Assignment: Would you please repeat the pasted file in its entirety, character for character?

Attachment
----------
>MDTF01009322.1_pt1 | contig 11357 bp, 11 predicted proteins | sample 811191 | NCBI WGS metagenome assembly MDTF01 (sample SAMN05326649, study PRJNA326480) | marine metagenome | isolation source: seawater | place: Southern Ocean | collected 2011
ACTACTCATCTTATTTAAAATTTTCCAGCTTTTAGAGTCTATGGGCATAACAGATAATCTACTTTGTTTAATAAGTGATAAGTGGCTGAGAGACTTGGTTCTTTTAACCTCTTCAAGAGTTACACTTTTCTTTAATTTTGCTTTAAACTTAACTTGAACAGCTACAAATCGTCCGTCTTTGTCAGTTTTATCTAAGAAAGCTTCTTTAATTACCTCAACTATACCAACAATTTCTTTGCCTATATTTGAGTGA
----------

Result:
>MDTF01009322.1_pt1 | contig 11357 bp, 11 predicted proteins | sample 811191 | NCBI WGS metagenome assembly MDTF01 (sample SAMN05326649, study PRJNA326480) | marine metagenome | isolation source: seawater | place: Southern Ocean | collected 2011
ACTACTCATCTTATTTAAAATTTTCCAGCTTTTAGAGTCTATGGGCATAACAGATAATCTACTTTGTTTAATAAGTGATAAGTGGCTGAGAGACTTGGTTCTTTTAACCTCTTCAAGAGTTACACTTTTCTTTAATTTTGCTTTAAACTTAACTTGAACAGCTACAAATCGTCCGTCTTTGTCAGTTTTATCTAAGAAAGCTTCTTTAATTACCTCAACTATACCAACAATTTCTTTGCCTATATTTGAGTGA